# Derivation of Heat Conductivity from Temperature and Heat Flux Measurements in Soil

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## Abstract

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## 1. Introduction

## 2. Materials and Methods

- ${C}_{1}>0,\phantom{\rule{3.33333pt}{0ex}}{C}_{2}=0$; the data of three temperature loggers at different depths are used ($\mathsf{\Phi}\left({a}^{\prime}\right)$ is RMSE of temperature squared) (this method coincides with that used in [25,26,27]), hereafter referred to as TEMP method (hereafter, the depth of measurements for this setting is denoted as ${z}_{3}={z}_{m}$);
- ${C}_{1}=0,\phantom{\rule{3.33333pt}{0ex}}{C}_{2}>0$; the data of two temperature sensors and a heat flux plate located in between are used ($\mathsf{\Phi}\left({a}^{\prime}\right)$ is the RMSE of heat flux squared), hereafter referred to as the FLUX method (hereafter, the depth of measurements for this setting is denoted as ${z}_{4}={z}_{m}$).

## 3. Results and Discussion

## 4. Conclusions

## Author Contributions

## Funding

## Institutional Review Board Statement

## Informed Consent Statement

## Data Availability Statement

## Acknowledgments

## Conflicts of Interest

## Appendix A. Errors of Inverse Solution according to Fourier Law

## References

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1. | According to Fourier solution, a is a function of a ratio of temperature magnitudes at two depths; systematic temperature shifts do not change magnitudes and hence a. |

**Figure 1.**The landscape view and setup of measurements on Mukhrino bog (Khanty–Mansiysk region, Russia) in summer, 2019. The red rectangle shows the vertical string of temperature and heat flux sensors in the moss layer.

**Figure 2.**Moss temperature series measured at top (5 cm), bottom (25 cm) and middle (15 cm), of the test moss layer, and simulated in the middle of the layer at the optimal value of the temperature diffusivity coefficient ${a}_{0}$.

**Table 1.**Inverse problem solution as a function of input data errors. $\delta $(·) is a mean error of variable (·). True solution is $a\rho c={a}_{w}\rho c=0.561$ Wm${}^{-1}$K${}^{-1}$. The solutions with zero input data errors and with maximal $|{a}_{0}-{a}_{w}|$ are shown.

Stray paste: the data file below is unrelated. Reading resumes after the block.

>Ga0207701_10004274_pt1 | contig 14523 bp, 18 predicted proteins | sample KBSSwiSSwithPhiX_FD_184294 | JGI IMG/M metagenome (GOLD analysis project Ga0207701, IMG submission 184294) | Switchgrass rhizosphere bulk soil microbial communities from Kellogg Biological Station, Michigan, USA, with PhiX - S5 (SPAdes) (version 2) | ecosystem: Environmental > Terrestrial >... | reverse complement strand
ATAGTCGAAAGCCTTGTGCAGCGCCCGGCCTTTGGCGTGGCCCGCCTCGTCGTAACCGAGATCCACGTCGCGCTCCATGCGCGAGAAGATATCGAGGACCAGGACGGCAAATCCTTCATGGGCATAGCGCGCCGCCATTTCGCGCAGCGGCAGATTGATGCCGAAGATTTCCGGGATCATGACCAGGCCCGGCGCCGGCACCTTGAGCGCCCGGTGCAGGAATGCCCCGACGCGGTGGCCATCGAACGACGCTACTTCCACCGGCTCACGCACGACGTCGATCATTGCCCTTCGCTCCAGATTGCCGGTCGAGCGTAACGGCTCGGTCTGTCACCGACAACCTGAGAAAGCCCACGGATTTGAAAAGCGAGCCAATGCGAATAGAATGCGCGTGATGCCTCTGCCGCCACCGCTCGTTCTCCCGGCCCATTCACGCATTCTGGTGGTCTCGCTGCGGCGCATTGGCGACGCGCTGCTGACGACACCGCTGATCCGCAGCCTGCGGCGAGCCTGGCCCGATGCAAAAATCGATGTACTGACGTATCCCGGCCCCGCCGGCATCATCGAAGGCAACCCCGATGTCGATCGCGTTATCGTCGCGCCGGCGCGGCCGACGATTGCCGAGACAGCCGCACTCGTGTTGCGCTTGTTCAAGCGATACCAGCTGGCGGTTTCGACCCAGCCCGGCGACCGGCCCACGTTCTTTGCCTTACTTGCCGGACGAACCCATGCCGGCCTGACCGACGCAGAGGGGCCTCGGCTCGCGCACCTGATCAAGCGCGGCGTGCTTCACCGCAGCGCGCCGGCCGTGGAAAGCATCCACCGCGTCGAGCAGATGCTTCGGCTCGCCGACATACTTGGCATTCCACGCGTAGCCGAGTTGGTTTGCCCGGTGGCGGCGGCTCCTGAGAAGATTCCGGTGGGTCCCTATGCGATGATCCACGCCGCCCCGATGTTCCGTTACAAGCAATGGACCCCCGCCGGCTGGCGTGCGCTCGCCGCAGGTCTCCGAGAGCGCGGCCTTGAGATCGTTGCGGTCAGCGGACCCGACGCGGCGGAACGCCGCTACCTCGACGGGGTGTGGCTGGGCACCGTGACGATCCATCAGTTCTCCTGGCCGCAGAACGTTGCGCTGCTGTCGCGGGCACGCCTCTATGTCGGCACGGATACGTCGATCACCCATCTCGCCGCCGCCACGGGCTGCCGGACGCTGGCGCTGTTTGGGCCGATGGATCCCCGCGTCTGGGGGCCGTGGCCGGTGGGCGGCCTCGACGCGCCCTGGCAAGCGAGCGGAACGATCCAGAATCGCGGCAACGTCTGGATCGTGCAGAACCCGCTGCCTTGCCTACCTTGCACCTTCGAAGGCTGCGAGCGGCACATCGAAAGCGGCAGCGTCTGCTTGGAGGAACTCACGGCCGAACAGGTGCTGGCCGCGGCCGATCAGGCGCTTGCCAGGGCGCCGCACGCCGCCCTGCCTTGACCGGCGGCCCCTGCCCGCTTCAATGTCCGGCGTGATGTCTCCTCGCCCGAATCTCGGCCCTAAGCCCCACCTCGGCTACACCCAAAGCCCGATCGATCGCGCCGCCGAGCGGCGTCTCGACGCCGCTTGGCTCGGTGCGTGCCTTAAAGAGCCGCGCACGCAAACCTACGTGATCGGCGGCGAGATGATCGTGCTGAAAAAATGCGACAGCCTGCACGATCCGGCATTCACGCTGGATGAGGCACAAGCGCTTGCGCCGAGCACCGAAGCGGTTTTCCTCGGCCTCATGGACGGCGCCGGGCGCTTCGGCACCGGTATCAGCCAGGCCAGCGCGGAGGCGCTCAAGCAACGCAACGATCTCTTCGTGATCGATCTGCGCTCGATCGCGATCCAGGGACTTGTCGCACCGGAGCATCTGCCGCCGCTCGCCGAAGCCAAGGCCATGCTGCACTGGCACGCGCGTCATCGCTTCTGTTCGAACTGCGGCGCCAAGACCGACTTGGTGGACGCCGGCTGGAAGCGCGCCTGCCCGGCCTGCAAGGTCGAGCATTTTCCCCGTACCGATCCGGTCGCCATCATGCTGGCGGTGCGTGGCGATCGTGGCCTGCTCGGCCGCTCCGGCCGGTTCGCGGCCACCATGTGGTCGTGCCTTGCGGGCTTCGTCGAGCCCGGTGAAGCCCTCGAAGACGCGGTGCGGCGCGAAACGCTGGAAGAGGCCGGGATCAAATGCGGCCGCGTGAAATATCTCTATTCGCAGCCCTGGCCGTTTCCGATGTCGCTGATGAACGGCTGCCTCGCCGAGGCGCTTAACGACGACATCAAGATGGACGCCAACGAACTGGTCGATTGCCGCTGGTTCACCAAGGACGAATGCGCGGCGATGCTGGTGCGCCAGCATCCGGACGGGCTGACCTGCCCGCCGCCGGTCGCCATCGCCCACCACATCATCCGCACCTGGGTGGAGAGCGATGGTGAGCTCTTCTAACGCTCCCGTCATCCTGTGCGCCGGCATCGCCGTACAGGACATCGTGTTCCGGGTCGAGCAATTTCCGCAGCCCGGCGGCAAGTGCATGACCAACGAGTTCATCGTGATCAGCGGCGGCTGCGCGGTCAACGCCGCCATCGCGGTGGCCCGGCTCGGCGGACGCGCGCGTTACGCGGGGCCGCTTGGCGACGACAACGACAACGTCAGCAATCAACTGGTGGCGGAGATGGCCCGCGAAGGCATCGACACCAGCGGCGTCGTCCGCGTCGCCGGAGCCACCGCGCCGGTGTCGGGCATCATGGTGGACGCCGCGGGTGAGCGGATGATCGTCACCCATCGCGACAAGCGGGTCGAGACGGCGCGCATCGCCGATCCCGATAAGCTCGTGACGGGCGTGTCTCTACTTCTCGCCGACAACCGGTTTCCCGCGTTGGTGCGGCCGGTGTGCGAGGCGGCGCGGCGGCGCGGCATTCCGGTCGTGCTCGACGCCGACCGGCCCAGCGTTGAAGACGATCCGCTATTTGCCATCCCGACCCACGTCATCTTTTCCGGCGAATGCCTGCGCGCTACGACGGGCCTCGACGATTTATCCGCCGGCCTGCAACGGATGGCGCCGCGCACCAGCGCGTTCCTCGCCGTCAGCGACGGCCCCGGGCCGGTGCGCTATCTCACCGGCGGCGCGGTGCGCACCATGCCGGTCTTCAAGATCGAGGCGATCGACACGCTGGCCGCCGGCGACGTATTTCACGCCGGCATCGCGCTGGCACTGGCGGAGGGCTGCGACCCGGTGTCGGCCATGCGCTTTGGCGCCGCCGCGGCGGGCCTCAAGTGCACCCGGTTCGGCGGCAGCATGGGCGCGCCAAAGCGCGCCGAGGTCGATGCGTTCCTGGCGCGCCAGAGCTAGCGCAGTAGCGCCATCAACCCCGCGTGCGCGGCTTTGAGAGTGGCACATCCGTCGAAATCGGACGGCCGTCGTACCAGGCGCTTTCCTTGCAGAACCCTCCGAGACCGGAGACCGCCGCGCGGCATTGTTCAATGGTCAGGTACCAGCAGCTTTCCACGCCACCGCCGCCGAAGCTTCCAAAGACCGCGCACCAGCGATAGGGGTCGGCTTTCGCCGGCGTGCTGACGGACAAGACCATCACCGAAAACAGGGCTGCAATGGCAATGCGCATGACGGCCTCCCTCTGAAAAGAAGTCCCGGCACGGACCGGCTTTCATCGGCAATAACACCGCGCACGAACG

Solution under different temperature mean errors (TEMP setup) | ||||

$\delta {T}_{1}$, K | $\delta {T}_{m}$, K | $\delta {T}_{2}$, K | ${a}_{0}\rho c$, Wm${}^{-1}$ K${}^{-1}$ (relative error) | RMSE, ${}^{\xb0}$C |

0 | 0 | 0 | 0.559 (−0.4%) | 0.10 |

−0.1 | 0.1 | −0.1 | 0.570 (+1.6%) | 0.23 |

−0.1 | 0.1 | 0 | 0.567 (+1.1%) | 0.18 |

0 | −0.1 | 0.1 | 0.553 (−1.4%) | 0.18 |

0 | 0.1 | −0.1 | 0.571 (+1.8%) | 0.18 |

0.1 | −0.1 | −0.1 | 0.558 (−0.5%) | 0.15 |

0.1 | −0.1 | 0 | 0.546 (−2.7%) | 0.18 |

0.1 | −0.1 | 0.1 | 0.546 (−2.7%) | 0.22 |

Solution under different temperature sensor depth errors (TEMP setup) | ||||

$\delta {z}_{1}$, cm | $\delta {z}_{m}$, cm | $\delta {z}_{2}$, cm | ${a}_{0}\rho c$, Wm${}^{-1}$ K${}^{-1}$ (relative error) | RMSE, ${}^{\xb0}$C |

0 | 0 | 0 | 0.564 (+0.5%) | 0.10 |

−1 | +1 | −1 | 0.787 (+40.3%) | 0.31 |

−1 | +1 | 0 | 0.801 (+42.8%) | 0.23 |

0 | −1 | +1 | 0.441 (−21.4%) | 0.23 |

0 | +1 | −1 | 0.655 (+16.8%) | 0.24 |

+1 | −1 | 0 | 0.366 (−34.8%) | 0.23 |

+1 | −1 | +1 | 0.357 (−36.3%) | 0.30 |

Solution under different temperature and heat flux mean errors (FLUX setup) | ||||

$\delta {T}_{1}$, K | $\delta {F}_{m}$, % | $\delta {T}_{2}$, K | ${a}_{0}\rho c$, Wm${}^{-1}$ K${}^{-1}$ (relative error) | RMSE, W m${}^{-2}$ |

0 | 0 | 0 | 0.563 (+0.4%) | 0.99 |

−0.1 | +15 | 0 | 0.654 (+16.6%) | 1.11 |

−0.1 | +15 | +0.1 | 0.671 (+19.6%) | 1.16 |

0 | −15 | −0.1 | 0.467 (−16.8%) | 1.06 |

0 | +15 | +0.1 | 0.654 (+16.6%) | 1.11 |

+0.1 | −15 | −0.1 | 0.456 (−18.7%) | 1.13 |

+0.1 | +15 | +0.1 | 0.638 (+13.7%) | 1.08 |

Solution under different heat flux plate depth errors (FLUX setup) | ||||

$\delta {z}_{1}$, cm | $\delta {z}_{m}$ cm | $\delta {z}_{2}$, cm | ${a}_{0}\rho c$, Wm${}^{-1}$ K${}^{-1}$ (relative error) | RMSE, W m${}^{-2}$ |

0 | 0 | 0 | 0.560 (−0.2%) | 1.01 |

−1 | 0 | −1 | 0.574 (+2.3%) | 1.16 |

−1 | +1 | −1 | 0.586 (+4.5%) | 1.38 |

−1 | +1 | 0 | 0.616 (+9.8%) | 1.34 |

−1 | +1 | +1 | 0.641 (+14.3%) | 1.22 |

0 | −1 | +1 | 0.560 (−0.2%) | 1.26 |

+1 | −1 | −1 | 0.481 (−14.3%) | 1.31 |

+1 | −1 | 0 | 0.499 (−11.1%) | 1.41 |

+1 | −1 | +1 | 0.513 (−8.6%) | 1.55 |

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Stepanenko, V.; Repina, I.; Artamonov, A. Derivation of Heat Conductivity from Temperature and Heat Flux Measurements in Soil. *Land* **2021**, *10*, 552.
https://doi.org/10.3390/land10060552

**AMA Style**

Stepanenko V, Repina I, Artamonov A. Derivation of Heat Conductivity from Temperature and Heat Flux Measurements in Soil. *Land*. 2021; 10(6):552.
https://doi.org/10.3390/land10060552

**Chicago/Turabian Style**

Stepanenko, Victor, Irina Repina, and Arseniy Artamonov. 2021. "Derivation of Heat Conductivity from Temperature and Heat Flux Measurements in Soil" *Land* 10, no. 6: 552.
https://doi.org/10.3390/land10060552